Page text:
Journey to Hope

TWR Canada President Ray Alary blogs each Thursday, telling behind-the-scenes stories and ministry updates you won't find anywhere else.  Come back weekly to read the latest, or sign up to get Ray's blog delivered directly to your email inbox.
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  • May3Thu

    Reaching Beyond Barriers - Ray's Personal Story 3: A Lesson on How God Works

    May 3, 2018 By TWR Canada President, Ray Alary
    Filed Under:
    Africa

    This is the third part of a series on our West Africa transmitter site from the personal involvement of TWR Canada president Ray Alary. Catch up on the ones you’ve missed: Part 1 | Part 2


    We were now well on the way to building an office for West Africa in the Ivory Coast, but that was only the first step. We still needed to find a way to provide a big voice for the gospel in this vast area. Trying to get permission to build a replacement station for Radio ELWA was always on our minds, and we were working on that as well. We needed a transmitter station somewhere in West Africa. But where? And how?

    Before my arrival in Africa, Stephen and James Burnett (our regional engineer) had made numerous trips to West African countries to try to move the process forward. When I arrived in Africa, this became part of my job.

    On one trip to West Africa, I was picked up in the morning by Abdoulaye and one of our radio producers, Macy Domingo. Macy produced programs for TWR as well as for another well-known international Christian broadcaster. She was very well connected with the government officials who were in power as her husband had been a senior minister of the country at one point in time. She was very influential; in fact, I’d heard her referred to as the “Oprah Winfrey of West Africa.”

    We set off to a resort town about 1 ½ hours outside of the city. I asked where we were going. They told me we were going to see the first lady of the country, the president’s wife! When we arrived at the resort, I found out that the first lady was there because she was meeting all the senior ministers of government. In fact, she was meeting with them at the time we arrived. Macy simply walked in, with us following. She interrupted the meeting! We were quickly introduced, and Macy told the first lady that she needed to end her meeting right then. Macy had decided we were going to meet the first lady right then and there. And that’s what we did.

    Unfortunately, this meeting never resulted in anything positive happening because civil war broke out shortly after our meeting, and the ruling party at the time did not form the next government. This truly was God closing a door that would have caused us no end of trouble if we had walked through it. While we didn’t necessarily see it at the time, later we were grateful.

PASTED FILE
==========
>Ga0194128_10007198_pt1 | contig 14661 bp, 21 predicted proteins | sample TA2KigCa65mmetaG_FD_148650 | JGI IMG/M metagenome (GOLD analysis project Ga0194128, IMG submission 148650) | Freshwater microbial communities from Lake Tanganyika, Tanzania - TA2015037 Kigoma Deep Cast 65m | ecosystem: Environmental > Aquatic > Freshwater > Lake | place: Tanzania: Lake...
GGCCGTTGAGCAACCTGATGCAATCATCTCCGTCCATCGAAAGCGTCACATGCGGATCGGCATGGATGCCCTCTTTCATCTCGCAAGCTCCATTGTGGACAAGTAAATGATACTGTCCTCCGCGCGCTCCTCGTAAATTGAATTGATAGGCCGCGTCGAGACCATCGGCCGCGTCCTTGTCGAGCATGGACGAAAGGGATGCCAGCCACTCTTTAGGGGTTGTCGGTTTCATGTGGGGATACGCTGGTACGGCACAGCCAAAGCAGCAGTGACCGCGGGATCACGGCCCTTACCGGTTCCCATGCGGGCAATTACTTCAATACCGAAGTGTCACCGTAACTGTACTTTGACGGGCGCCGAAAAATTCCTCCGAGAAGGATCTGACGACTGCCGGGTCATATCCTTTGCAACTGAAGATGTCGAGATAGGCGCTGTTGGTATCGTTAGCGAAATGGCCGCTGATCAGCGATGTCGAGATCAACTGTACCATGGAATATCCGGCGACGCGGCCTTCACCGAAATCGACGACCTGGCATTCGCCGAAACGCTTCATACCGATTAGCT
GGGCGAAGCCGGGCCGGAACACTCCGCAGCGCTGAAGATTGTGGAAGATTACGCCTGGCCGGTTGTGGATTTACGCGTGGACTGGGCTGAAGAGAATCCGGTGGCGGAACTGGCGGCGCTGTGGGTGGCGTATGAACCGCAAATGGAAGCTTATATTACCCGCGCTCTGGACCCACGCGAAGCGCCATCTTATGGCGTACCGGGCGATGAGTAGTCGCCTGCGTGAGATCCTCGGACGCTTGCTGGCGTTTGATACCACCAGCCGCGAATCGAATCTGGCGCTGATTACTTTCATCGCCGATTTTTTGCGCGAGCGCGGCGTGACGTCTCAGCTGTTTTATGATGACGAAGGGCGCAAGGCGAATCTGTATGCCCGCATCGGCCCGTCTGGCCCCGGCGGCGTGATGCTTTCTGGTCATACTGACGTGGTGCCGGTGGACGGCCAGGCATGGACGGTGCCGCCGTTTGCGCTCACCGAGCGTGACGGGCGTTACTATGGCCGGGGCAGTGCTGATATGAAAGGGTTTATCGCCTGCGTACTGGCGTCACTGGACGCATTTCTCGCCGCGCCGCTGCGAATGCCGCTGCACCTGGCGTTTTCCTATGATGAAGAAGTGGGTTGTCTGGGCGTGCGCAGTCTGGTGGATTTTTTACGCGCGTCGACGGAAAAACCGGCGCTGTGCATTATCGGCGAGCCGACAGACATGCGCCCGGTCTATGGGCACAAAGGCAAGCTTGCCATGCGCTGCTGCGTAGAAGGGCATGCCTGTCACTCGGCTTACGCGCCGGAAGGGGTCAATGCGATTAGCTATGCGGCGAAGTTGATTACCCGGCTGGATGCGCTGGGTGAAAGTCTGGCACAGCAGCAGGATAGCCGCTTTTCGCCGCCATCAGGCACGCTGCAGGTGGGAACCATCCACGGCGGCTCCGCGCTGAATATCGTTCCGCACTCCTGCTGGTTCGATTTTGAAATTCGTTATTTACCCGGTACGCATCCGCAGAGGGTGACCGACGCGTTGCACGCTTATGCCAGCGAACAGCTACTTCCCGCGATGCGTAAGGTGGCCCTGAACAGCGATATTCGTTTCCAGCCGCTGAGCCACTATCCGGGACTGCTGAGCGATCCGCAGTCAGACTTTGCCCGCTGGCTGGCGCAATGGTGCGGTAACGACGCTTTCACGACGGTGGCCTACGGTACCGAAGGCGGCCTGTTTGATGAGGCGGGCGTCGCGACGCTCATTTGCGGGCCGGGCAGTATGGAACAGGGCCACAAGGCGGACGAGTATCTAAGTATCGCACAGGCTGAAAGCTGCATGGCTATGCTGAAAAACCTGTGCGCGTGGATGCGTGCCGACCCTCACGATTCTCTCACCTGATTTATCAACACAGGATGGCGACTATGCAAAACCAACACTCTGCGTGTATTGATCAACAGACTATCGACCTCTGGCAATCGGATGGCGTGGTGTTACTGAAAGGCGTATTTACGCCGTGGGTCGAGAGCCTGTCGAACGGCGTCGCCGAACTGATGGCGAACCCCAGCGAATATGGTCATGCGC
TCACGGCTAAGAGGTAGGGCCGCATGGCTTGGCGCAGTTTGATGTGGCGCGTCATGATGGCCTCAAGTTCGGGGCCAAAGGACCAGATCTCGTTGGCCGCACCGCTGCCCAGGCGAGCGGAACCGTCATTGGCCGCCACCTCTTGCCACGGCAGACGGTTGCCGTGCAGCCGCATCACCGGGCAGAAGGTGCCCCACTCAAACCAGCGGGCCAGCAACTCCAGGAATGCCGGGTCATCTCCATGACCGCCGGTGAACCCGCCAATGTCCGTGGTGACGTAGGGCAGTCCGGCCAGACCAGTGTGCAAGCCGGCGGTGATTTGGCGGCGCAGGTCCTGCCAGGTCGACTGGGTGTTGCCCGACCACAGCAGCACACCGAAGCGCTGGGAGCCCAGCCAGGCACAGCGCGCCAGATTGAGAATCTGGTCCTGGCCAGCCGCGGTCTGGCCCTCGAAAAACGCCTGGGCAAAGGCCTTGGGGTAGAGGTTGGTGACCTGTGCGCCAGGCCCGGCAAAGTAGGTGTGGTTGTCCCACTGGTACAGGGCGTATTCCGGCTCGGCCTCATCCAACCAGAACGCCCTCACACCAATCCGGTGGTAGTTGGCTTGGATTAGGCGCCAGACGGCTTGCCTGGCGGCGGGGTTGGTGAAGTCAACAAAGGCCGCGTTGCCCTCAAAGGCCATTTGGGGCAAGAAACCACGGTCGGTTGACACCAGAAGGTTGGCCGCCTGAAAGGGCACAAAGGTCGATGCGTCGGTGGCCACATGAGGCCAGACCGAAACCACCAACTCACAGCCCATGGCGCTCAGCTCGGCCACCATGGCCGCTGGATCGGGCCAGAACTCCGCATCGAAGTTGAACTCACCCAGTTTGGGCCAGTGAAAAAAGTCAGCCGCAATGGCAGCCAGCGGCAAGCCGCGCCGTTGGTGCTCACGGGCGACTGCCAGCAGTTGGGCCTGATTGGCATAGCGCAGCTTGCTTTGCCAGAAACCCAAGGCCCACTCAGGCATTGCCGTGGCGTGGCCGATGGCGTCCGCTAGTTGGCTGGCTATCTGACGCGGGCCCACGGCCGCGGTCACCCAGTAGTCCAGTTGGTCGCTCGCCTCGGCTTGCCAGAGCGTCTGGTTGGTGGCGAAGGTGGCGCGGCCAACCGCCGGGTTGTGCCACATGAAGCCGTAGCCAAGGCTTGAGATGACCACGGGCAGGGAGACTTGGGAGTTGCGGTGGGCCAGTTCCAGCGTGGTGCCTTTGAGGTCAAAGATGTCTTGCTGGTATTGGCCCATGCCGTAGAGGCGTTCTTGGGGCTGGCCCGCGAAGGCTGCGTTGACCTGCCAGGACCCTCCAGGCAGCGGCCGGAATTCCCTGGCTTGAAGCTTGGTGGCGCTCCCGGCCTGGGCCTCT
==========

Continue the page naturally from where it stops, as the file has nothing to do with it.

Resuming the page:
With the doors closing there, we moved on to Ghana. Ghana had also experienced political turmoil for years. By the time I started going there, they had had a stable government for almost 10 years. The democratically-elected president was finishing his second term in power. Stephen was born and raised in Ghana; he spoke the language and knew the culture, which was a great advantage and help. We went together and met with the private secretary of the prime minister a couple of times. We got to the point of looking at a government transmission site that was still partially in operation. The transmitters were in a state of disrepair, so our plan was to offer to refurbish the transmitters, help them have a stable power source, and basically rebuild the site for them.

    We began to have meetings with the equivalent of the CRTC in Canada. I remember those meetings well. They would always encourage us, but always delayed making a decision. I would go and the meeting would always end the same: “Call us. Come back in a month or six weeks, and we will give you an answer.” Finally, at one meeting I asked them, “Are you ever going to give us permission to do this?” They admitted no, but they didn’t want to give us bad news. I left discouraged as we didn’t have anywhere else to go. Ghana was the end of the road. It looked like we would never get the opportunity to be that big voice in West Africa.

    We were to learn a lesson about how God works. Up to this point, every time we approached a country looking for a place to put a transmitter, it had been motivated by us, by our team. Even though we believed God would open the door in his time and we continued to look and pray, up to this time we were the ones deciding where to go next. Now it seemed we had come to the end. But God had not abandoned us and the vision he had given us.

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